TweetDeck: The Universal Social Networking App

TweetDeck is one of the most popular Twitter clients, having started on the desktop before moving onto the web and onto mobile. One of its high points is its ability to create a custom experience tailored to you depending on your usage of social networks.

TweetDeck supports Twitter, Facebook, Buzz and Foursquare on Android, just like its desktop counterparts. It also fits into TweetDeck’s online sync/accounts system so you can carry your accounts straight onto your handset with minimal setup.

First Steps

To start off, you’ll need to connect your social media accounts to the app. You can do so from your TweetDeck sync account so all your pre-configured accounts can be brought across from other platforms or the desktop. Alternatively, you can manually add your Twitter, Facebook, Google Buzz or Foursquare accounts through your handset.

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Immediately, once you’re up and connected, you can start to explore your feeds. The first option on the bottom row allows you send your update, attaching pictures and locations if you want. Swiping on the tabular tweet view will allow you navigate between the different mechanisms of the social network (for Twitter: your timeline, mentions and direct messages). You can add additional columns by tapping on the plus sign on the bottom row too.

There isn’t any news on whether MySpace, LinkedIn, or other networks that are supported on the desktop will be supported in the TweetDeck app, especially as it only came out of beta late last year. Multiple user accounts are supported in the latest version, something that wasn’t available in the early betas.


After setting up your interface and accounts, there are several other options you can alter in the menu. In Column Settings, you can adjust the update cycle from three- to 60-minute refreshes (or opt for manual only). You can also set sounds and vibrates to occur when new tweets are available. A final, fourth option allows you to make the notification LED flash (I assume, at least).

You can also adjust the columns’ text size, a user interface option that is becoming increasingly available across platforms and apps. Disappointingly, though, you cannot scroll through tweet columns with your phone’s optical trackball.

When scrolling through the columns, you can select a single tweet and gain additional options. Once you load up an individual tweet, you can read it again, and view source and timing details, as well as the conversation that it is a part of. The three buttons below it allow you to reply, retweet or favorite it. The final dropdown button allows you to share, translate and copy the tweet (or the URL in the tweet). If you’ve selected your own tweet, you also get the option to delete it.


TweetDeck opts for the dark-colored scheme but unfortunately, you don’t get the option to create a custom scheme like in the desktop app. However, whilst Twitter’s tweets have a dark grey background, Foursquare goes light blue, Facebook statuses are dark blue and Google Buzz’s buzzes(?) are light red. Once you’ve got used to this UI, it becomes a little easier to differentiate.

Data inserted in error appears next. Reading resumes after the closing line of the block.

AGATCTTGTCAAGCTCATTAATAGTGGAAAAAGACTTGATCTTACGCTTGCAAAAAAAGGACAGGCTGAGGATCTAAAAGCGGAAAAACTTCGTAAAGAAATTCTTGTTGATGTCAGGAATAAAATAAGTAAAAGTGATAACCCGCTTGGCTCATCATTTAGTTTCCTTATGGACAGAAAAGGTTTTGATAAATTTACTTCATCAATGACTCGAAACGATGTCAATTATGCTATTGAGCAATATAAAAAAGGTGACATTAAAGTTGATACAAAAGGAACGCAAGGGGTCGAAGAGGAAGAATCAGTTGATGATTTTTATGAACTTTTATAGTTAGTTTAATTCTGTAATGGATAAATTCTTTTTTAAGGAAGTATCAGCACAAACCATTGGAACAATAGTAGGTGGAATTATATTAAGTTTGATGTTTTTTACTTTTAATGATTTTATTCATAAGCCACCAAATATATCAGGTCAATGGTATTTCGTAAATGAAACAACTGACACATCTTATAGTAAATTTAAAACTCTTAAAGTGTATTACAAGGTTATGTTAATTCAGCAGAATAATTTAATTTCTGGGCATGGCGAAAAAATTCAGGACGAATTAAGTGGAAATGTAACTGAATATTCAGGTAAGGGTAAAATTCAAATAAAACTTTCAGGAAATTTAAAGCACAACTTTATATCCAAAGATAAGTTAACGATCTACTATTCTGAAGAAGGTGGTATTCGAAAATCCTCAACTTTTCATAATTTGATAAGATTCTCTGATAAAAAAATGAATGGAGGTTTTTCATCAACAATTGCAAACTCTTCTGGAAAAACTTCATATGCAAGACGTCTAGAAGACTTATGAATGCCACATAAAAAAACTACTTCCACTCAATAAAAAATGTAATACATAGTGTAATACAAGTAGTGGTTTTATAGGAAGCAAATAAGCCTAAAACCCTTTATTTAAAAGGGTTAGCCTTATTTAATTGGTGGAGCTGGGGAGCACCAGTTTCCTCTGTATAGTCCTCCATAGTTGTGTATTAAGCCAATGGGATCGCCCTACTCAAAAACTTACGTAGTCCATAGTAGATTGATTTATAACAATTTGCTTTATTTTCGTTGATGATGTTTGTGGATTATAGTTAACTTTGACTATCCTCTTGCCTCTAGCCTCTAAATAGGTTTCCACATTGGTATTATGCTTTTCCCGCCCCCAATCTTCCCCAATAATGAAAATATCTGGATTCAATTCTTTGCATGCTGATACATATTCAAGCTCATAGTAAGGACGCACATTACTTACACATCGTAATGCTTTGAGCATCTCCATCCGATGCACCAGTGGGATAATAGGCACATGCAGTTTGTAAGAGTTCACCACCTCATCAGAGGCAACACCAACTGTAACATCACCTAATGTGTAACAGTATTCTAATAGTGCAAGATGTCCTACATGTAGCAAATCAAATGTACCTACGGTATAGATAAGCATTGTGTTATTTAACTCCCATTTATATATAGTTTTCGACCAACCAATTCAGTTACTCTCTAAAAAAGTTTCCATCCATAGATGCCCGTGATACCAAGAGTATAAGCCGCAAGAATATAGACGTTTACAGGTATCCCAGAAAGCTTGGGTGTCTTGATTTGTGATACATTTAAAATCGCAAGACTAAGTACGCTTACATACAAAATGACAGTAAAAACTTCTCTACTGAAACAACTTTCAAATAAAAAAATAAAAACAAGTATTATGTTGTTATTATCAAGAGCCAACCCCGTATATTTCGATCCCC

Left: The "Friends" view. Right: A single tweet.

Also, the “swiping columns” interface will grow on you eventually. Unfortunately though, this will be a lot easier to learn as the only custom columns available are search-based ones.

TweetDeck chose the bottom tabs switcher a la iPhone, which means it’s a lot easier to navigate with your thumb.

Tweetdeck Vs. Twitter for Android

TweetDeck will be a significantly different experience than the official Twitter app for Android. Twitter for Android uses a very clean, blue and white user interface over TweetDeck’s dark grey design — though this certainly isn’t a disadvantage to either app.

Also, I found TweetDeck to be slightly smoother to operate than its official counterpart. However, it really depends on what kind of interface you prefer. Twitter’s official app requires you to “go back” to navigate between Tweets, Mentions etc. but TweetDeck opts for the scrolling mechanism.

Twitter does choose to not use the tabbed navigation bar at the bottom, which frees up more space for tweets.

Left: TweetDeck. Right: Official Twitter.


TweetDeck is certainly a viable alternative to the official Twitter app but both function in similar ways. It’s hard to judge which one is better, as it’s all down to personal choice. Do you prefer a swipe-based UI (maybe any WP7 to Android switchers might appreicate that ;)) or something with feedback in the form of constantly pressing BACK.

One great advantage is the ability to sync your accounts between TweetDeck on alternative platforms — obviously more useful to those that use TweetDeck elsewhere. However, i’m not too keen on TweetDeck’s implementation of refreshing.

What’s your favorite Twitter solution on Android? Please elaborate in the comments. And don’t forget to follow @droidappstorm 😉


A prime example of a Twitter client on Android that's not too limited on features and boasts an alternative interface over the official app.